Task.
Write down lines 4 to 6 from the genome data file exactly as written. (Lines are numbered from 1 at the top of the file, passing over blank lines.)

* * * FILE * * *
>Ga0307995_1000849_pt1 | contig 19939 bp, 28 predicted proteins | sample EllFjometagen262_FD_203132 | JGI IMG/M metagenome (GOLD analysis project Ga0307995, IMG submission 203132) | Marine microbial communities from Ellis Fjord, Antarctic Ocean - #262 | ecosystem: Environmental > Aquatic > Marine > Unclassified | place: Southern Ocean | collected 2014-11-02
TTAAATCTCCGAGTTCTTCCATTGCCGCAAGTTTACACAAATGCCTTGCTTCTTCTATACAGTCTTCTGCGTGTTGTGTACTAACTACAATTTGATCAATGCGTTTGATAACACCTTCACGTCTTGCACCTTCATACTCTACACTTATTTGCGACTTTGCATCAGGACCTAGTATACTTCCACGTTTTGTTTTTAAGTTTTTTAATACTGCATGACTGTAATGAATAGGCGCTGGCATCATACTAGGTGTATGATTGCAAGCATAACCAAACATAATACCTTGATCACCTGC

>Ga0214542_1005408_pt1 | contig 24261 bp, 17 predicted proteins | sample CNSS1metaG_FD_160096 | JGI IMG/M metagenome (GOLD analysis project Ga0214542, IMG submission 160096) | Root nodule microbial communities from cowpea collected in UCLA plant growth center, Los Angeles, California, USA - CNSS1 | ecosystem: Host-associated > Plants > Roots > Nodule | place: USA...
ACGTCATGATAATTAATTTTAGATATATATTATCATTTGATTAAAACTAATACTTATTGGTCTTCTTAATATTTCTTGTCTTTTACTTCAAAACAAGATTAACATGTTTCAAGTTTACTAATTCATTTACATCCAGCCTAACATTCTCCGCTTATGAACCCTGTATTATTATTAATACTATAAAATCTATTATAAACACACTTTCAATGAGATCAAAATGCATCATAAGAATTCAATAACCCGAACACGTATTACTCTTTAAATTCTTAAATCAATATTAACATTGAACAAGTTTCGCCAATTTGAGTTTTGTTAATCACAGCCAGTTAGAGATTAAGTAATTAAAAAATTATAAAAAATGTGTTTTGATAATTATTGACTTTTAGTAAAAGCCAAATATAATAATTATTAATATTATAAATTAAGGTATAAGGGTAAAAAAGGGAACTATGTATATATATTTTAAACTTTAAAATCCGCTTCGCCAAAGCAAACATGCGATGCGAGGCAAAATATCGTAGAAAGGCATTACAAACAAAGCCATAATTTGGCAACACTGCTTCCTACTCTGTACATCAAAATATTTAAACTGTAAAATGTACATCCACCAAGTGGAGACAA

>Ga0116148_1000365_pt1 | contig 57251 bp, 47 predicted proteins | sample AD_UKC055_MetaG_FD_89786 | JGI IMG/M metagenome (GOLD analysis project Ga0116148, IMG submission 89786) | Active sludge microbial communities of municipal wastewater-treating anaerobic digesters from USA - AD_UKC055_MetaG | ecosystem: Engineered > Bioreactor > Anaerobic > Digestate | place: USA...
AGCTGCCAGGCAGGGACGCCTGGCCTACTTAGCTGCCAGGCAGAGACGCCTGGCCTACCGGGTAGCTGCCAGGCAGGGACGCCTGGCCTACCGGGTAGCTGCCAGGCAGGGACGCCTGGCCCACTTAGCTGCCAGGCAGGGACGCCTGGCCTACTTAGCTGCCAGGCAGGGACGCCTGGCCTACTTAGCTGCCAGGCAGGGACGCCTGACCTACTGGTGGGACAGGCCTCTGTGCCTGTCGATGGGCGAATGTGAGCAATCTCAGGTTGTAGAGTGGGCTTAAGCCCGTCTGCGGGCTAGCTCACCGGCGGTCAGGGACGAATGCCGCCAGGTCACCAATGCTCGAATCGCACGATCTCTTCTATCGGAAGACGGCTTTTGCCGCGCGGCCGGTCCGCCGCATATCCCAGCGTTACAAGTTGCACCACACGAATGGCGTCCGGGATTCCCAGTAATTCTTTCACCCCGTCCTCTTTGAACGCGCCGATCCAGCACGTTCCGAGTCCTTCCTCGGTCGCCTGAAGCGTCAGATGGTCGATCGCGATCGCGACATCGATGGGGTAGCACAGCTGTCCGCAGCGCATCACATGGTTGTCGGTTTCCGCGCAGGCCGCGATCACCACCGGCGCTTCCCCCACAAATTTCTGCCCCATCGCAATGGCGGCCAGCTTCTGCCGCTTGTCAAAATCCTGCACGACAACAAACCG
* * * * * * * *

ACGTCATGATAATTAATTTTAGATATATATTATCATTTGATTAAAACTAATACTTATTGGTCTTCTTAATATTTCTTGTCTTTTACTTCAAAACAAGATTAACATGTTTCAAGTTTACTAATTCATTTACATCCAGCCTAACATTCTCCGCTTATGAACCCTGTATTATTATTAATACTATAAAATCTATTATAAACACACTTTCAATGAGATCAAAATGCATCATAAGAATTCAATAACCCGAACACGTATTACTCTTTAAATTCTTAAATCAATATTAACATTGAACAAGTTTCGCCAATTTGAGTTTTGTTAATCACAGCCAGTTAGAGATTAAGTAATTAAAAAATTATAAAAAATGTGTTTTGATAATTATTGACTTTTAGTAAAAGCCAAATATAATAATTATTAATATTATAAATTAAGGTATAAGGGTAAAAAAGGGAACTATGTATATATATTTTAAACTTTAAAATCCGCTTCGCCAAAGCAAACATGCGATGCGAGGCAAAATATCGTAGAAAGGCATTACAAACAAAGCCATAATTTGGCAACACTGCTTCCTACTCTGTACATCAAAATATTTAAACTGTAAAATGTACATCCACCAAGTGGAGACAA

>Ga0116148_1000365_pt1 | contig 57251 bp, 47 predicted proteins | sample AD_UKC055_MetaG_FD_89786 | JGI IMG/M metagenome (GOLD analysis project Ga0116148, IMG submission 89786) | Active sludge microbial communities of municipal wastewater-treating anaerobic digesters from USA - AD_UKC055_MetaG | ecosystem: Engineered > Bioreactor > Anaerobic > Digestate | place: USA...
AGCTGCCAGGCAGGGACGCCTGGCCTACTTAGCTGCCAGGCAGAGACGCCTGGCCTACCGGGTAGCTGCCAGGCAGGGACGCCTGGCCTACCGGGTAGCTGCCAGGCAGGGACGCCTGGCCCACTTAGCTGCCAGGCAGGGACGCCTGGCCTACTTAGCTGCCAGGCAGGGACGCCTGGCCTACTTAGCTGCCAGGCAGGGACGCCTGACCTACTGGTGGGACAGGCCTCTGTGCCTGTCGATGGGCGAATGTGAGCAATCTCAGGTTGTAGAGTGGGCTTAAGCCCGTCTGCGGGCTAGCTCACCGGCGGTCAGGGACGAATGCCGCCAGGTCACCAATGCTCGAATCGCACGATCTCTTCTATCGGAAGACGGCTTTTGCCGCGCGGCCGGTCCGCCGCATATCCCAGCGTTACAAGTTGCACCACACGAATGGCGTCCGGGATTCCCAGTAATTCTTTCACCCCGTCCTCTTTGAACGCGCCGATCCAGCACGTTCCGAGTCCTTCCTCGGTCGCCTGAAGCGTCAGATGGTCGATCGCGATCGCGACATCGATGGGGTAGCACAGCTGTCCGCAGCGCATCACATGGTTGTCGGTTTCCGCGCAGGCCGCGATCACCACCGGCGCTTCCCCCACAAATTTCTGCCCCATCGCAATGGCGGCCAGCTTCTGCCGCTTGTCAAAATCCTGCACGACAACAAACCG